Congress’ absence in the discussion was underscored by the conference itself. The triennial review of powerline congestion was ordered by lawmakers in 2005, in response to the massive 2003 Northeast blackout. It was meant to guide DOE in defining national corridors for new transmission projects where federal regulators could impose decisions on new powerline routes if state authorities failed to act. The corridor approach is now a dead letter at DOE.

When the 2005 Energy Policy Act was passed, Congress and grid experts were seeking a way to jump-start construction of new transmission lines after a long investment slump. But in the decade that followed, the surge in renewable energy projects and a shift from coal to gas generation triggered a burst of new lines. Aging power lines demanded replacement. And overall growth in electricity demand fell below what planners had predicted in 2005, further shrinking demand for power lines.

Congress hasn’t returned to a comprehensive transmission policy review since the 2005 act.

Waiting on Order 1000

High on the panelists’ concerns was what they called the undelivered promise of the Federal Energy Regulatory Commission’s Order 1000 on commission transmission policy, issued in 2011. Several speakers yesterday said the order’s mandate to increase competition in new power line projects is far from realization. The order also directed grid operators to begin interregional planning of transmission projects. “Order 1000 mentioned it, but didn’t get the job done,” Gramlich said.

Sharon Segner, vice president of LS Power Development, an independent generation and transmission developer and operator, cited a Brattle Group study released last month that found 2 percent of transmission projects in grid market regions were opened to competitive bidding. The others were carried out by transmission owners in their service areas with limited or no review, Brattle said.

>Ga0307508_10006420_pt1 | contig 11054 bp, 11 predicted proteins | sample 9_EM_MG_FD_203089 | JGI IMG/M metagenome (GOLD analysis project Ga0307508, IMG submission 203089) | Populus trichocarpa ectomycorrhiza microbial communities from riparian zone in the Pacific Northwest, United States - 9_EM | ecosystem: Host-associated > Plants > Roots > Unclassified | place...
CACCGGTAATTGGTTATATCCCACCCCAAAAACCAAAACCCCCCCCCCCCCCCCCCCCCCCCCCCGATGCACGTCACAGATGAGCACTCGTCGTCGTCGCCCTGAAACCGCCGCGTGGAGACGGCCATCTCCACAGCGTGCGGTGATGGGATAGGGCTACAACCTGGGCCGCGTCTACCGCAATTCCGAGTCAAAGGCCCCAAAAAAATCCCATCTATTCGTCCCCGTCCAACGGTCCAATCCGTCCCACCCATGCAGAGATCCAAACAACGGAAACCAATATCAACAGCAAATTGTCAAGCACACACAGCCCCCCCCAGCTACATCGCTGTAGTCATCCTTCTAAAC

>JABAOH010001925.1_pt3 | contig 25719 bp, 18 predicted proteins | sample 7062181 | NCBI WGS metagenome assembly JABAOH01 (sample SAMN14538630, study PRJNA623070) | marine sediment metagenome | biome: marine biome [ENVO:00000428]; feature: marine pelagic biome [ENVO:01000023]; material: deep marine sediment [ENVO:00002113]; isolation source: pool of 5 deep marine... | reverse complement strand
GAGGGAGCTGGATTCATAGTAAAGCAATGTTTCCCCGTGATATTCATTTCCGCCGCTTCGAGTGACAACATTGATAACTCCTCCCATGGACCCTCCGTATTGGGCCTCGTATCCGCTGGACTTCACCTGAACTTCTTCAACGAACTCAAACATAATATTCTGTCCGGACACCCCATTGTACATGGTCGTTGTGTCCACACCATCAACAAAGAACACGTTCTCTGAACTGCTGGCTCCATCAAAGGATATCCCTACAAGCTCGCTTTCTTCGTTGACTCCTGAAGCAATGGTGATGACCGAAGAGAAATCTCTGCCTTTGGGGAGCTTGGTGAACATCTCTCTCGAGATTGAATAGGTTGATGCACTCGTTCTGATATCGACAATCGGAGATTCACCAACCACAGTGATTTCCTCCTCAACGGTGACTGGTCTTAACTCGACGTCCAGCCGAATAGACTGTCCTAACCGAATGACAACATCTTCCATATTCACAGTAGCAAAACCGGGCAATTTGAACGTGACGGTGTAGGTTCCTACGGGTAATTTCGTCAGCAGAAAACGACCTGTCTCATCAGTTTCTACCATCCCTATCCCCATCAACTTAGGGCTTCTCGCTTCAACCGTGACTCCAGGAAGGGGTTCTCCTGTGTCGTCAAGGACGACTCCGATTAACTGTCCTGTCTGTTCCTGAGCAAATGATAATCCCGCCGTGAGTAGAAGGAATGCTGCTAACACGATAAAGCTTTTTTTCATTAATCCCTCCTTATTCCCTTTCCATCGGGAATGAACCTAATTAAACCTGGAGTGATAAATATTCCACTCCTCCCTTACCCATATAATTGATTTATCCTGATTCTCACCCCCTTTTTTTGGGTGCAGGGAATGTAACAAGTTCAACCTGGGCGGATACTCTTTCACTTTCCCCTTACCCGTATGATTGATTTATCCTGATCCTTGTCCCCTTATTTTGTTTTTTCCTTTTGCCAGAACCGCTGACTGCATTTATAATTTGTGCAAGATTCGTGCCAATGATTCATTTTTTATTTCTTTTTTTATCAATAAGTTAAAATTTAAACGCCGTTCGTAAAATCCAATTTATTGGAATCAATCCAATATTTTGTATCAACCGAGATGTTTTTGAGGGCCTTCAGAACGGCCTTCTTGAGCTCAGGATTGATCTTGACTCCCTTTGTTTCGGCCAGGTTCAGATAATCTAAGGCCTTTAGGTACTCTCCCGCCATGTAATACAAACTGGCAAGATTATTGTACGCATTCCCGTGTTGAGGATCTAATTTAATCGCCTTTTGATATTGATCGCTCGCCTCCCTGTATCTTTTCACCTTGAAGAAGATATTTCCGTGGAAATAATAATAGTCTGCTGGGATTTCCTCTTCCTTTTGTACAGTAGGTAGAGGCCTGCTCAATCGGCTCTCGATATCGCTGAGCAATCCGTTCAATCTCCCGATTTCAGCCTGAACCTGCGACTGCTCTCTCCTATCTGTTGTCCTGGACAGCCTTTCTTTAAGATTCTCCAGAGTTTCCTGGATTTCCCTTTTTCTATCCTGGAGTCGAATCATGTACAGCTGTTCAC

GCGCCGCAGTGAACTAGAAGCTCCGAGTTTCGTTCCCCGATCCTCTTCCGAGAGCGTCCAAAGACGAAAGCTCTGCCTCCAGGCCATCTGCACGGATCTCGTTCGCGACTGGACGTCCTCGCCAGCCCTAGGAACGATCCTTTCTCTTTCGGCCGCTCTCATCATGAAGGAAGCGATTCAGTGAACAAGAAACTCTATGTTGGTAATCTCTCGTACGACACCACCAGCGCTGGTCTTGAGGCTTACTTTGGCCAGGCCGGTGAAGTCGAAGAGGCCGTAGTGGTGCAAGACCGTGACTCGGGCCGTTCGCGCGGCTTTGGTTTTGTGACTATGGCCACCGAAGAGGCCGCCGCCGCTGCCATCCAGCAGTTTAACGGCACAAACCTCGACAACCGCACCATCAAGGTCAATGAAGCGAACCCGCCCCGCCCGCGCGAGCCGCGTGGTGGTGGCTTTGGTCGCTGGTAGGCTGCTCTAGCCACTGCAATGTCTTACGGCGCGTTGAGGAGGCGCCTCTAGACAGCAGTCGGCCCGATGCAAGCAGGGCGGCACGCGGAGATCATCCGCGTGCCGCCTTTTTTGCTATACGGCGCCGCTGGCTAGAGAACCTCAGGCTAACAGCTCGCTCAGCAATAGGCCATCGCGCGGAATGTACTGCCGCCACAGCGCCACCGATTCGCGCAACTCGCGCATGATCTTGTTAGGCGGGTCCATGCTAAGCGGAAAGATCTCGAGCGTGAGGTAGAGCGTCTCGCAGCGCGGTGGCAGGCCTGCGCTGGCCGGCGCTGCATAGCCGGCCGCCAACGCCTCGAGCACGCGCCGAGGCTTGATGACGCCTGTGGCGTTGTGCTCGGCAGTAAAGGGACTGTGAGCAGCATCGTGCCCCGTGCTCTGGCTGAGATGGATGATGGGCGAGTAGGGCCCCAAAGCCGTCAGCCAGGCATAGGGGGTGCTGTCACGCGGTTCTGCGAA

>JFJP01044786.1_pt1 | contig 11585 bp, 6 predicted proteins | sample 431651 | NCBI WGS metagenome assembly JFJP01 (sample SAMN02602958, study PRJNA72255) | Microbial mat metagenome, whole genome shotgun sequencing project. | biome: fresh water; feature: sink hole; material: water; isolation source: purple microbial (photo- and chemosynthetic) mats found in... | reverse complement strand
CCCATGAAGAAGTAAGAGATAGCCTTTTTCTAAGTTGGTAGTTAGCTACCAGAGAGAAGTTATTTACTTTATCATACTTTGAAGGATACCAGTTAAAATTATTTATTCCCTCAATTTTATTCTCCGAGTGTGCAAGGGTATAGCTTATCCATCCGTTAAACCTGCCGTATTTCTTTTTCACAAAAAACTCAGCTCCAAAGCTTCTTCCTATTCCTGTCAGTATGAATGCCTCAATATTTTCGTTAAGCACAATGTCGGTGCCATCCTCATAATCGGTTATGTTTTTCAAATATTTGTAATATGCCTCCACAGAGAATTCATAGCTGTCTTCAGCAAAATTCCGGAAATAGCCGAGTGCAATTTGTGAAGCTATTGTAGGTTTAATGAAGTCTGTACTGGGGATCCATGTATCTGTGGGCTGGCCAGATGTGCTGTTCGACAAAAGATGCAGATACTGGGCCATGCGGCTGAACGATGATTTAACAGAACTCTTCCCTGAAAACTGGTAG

Traci Bone, an attorney with the California Public Utilities Commission, told the conference yesterday such projects go directly into rates charged to customers. “They receive no review at any stage,” Bone said.

A half dozen states have passed laws giving states a veto of regional transmission projects, initiatives that now face a court challenge.

In Bone’s state, the three major utilities will spend an estimated $4.9 billion on transmission projects by 2022, half self-approved, she said. FERC dismissed a complaint against the utilities on this issue in August.

Steve Naumann, vice president for transmission at Exelon Corp., cautioned that top-level policy planners face a power system that is undergoing constant change, driven by economic and technology pressures as well as policy. Planners considering the structure of the electric grid 10 years ago could not have guessed the impact that horizontal fracking of natural gas would have on power generation, he said.

Then there’s politics. “Carbon yes, carbon no,” Naumann said. “Elections matter. We just have to deal with that.”

“We’ll never have certainty when we [look at] long-lived assets like transmission,” said Alan Myers, director of regional planning for ITC Holdings. The industry “needs to plan around scenarios that are reasonable” and not let policy uncertainty “lock us into inaction. That is what we can’t do.”